Those of you following the evolution of the common-standards marketplace will be interested in Michael Winerip’s column in yesterday’s New York Times. Winerip reports that the Pearson Foundation, cousin of the commercial education giant Pearson, has been financing trips to countries such as Finland, Brazil and Singapore for state commissioners of education. On their visits, the state officials apparently meet with top education officials in those countries, as well as representatives of the for-profit side of Pearson, Winerip says.
Foundation President Mark Nieker rejected the idea that the trips are designed to help Pearson “win contracts,” saying they are designed only “in pursuit of educational excellence.” (His entire response, provided by the Pearson Foundation, is here.) Jack Jennings of the Center on Education Policy had a different view.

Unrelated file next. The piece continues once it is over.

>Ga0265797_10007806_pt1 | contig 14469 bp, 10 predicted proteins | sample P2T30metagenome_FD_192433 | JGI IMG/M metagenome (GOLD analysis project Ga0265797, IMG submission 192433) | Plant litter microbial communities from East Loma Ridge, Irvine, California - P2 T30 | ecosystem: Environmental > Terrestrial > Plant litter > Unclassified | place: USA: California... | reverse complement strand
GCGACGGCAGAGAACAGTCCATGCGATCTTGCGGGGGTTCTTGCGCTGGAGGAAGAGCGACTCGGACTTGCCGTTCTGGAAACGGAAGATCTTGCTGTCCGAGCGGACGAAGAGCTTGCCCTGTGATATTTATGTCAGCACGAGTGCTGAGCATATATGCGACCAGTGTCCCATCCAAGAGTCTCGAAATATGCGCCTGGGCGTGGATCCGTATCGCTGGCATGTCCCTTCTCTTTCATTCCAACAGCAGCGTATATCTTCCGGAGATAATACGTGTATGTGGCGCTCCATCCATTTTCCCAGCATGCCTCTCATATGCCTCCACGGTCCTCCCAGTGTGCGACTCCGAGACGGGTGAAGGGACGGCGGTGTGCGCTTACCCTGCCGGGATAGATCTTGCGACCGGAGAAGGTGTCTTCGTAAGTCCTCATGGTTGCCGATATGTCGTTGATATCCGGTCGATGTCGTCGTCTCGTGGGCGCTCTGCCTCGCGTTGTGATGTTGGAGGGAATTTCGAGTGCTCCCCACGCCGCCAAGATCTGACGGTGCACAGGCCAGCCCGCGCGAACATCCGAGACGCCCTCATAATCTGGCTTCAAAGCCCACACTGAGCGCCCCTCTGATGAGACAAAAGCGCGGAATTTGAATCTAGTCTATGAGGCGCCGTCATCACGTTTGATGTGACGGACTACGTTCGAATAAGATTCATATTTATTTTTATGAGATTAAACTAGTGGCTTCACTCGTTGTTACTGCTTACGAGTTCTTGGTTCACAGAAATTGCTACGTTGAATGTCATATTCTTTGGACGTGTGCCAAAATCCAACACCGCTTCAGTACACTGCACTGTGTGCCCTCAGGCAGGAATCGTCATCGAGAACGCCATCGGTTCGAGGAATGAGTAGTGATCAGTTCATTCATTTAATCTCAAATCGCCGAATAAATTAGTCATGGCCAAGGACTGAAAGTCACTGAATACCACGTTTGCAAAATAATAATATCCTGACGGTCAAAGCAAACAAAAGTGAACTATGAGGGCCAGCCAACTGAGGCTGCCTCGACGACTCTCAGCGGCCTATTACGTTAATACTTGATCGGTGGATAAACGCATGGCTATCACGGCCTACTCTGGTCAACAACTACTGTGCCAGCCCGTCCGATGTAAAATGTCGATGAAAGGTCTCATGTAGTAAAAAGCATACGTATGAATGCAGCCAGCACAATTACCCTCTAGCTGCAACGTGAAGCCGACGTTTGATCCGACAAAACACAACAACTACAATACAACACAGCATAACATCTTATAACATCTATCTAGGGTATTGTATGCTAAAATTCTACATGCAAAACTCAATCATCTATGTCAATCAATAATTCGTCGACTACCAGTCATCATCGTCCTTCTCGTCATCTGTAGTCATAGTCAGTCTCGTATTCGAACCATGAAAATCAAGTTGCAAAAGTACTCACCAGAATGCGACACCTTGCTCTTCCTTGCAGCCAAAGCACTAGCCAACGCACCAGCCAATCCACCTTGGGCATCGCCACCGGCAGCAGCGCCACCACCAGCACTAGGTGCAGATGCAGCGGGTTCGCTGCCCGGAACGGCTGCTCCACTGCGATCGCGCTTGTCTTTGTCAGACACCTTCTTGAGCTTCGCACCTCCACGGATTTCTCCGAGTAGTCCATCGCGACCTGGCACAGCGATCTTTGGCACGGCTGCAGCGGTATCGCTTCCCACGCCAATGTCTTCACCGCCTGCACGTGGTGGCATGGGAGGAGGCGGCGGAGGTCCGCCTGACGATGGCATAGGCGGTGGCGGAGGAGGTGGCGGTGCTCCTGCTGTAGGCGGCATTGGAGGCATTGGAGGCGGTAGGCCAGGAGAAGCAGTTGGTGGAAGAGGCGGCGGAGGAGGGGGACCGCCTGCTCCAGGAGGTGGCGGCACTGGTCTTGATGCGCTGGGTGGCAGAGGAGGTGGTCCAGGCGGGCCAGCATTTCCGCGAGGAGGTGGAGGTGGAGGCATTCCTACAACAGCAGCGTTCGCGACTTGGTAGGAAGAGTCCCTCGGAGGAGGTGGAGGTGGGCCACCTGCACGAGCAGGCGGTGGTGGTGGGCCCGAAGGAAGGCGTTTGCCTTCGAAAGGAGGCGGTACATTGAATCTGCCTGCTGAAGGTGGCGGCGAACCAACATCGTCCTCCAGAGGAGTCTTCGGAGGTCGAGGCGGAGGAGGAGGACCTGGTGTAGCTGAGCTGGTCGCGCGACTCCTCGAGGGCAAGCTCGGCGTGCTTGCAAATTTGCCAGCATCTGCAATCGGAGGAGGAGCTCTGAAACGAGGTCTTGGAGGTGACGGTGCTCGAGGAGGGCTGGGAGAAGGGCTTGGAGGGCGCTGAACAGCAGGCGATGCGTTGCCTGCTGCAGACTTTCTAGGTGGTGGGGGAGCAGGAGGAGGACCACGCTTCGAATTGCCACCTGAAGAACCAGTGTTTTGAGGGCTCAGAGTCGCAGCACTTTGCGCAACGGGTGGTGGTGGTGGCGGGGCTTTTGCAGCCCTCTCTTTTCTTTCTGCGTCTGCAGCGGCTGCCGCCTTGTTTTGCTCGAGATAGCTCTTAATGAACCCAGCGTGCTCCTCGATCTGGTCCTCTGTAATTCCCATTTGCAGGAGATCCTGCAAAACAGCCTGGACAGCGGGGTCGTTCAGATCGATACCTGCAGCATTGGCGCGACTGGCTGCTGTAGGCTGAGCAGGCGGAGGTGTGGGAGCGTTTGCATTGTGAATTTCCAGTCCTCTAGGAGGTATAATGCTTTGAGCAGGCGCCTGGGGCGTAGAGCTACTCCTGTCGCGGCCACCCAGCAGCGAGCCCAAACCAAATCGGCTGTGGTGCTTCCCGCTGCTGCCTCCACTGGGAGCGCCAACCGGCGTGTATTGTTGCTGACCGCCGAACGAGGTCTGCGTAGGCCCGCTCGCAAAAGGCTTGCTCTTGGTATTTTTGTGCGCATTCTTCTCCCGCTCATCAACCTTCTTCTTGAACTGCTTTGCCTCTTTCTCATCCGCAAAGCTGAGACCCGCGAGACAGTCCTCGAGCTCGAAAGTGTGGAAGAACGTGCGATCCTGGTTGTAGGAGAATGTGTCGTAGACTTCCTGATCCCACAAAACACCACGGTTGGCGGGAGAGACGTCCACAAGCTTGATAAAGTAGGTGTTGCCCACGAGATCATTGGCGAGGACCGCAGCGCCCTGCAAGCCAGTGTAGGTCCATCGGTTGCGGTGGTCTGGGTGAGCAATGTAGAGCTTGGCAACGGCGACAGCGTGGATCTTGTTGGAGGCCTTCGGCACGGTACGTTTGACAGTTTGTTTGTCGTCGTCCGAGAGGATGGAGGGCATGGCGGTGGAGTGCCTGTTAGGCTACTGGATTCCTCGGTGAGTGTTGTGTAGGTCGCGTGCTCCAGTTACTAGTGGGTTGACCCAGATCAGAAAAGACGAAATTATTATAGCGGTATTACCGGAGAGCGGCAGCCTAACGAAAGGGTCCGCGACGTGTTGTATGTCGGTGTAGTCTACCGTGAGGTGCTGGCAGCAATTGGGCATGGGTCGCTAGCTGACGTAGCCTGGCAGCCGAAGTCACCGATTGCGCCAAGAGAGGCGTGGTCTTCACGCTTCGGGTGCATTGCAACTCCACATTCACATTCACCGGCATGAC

“We shouldn’t let these companies—that make tests, textbooks, curriculum materials—buy the loyalty of educators the way the drug companies have bought the loyalty of doctors,” he told Winerip.
Pearson has been busy in the past year or so, buying Connections Education, which operates virtual schools; partnering with the Florida Virtual School to offer online courses; buying SchoolNet, whose software tracks student progress; teaming up with the biggest school district in Maryland to develop an elementary school curriculum; and buying America’s Choice, a school-improvement organization whose officials helped write the common standards.
The Pearson Foundation also announced a partnership with the Bill & Melinda Gates Foundation to develop curriculum for the common standards.
A version of this news article first appeared in the Curriculum Matters blog.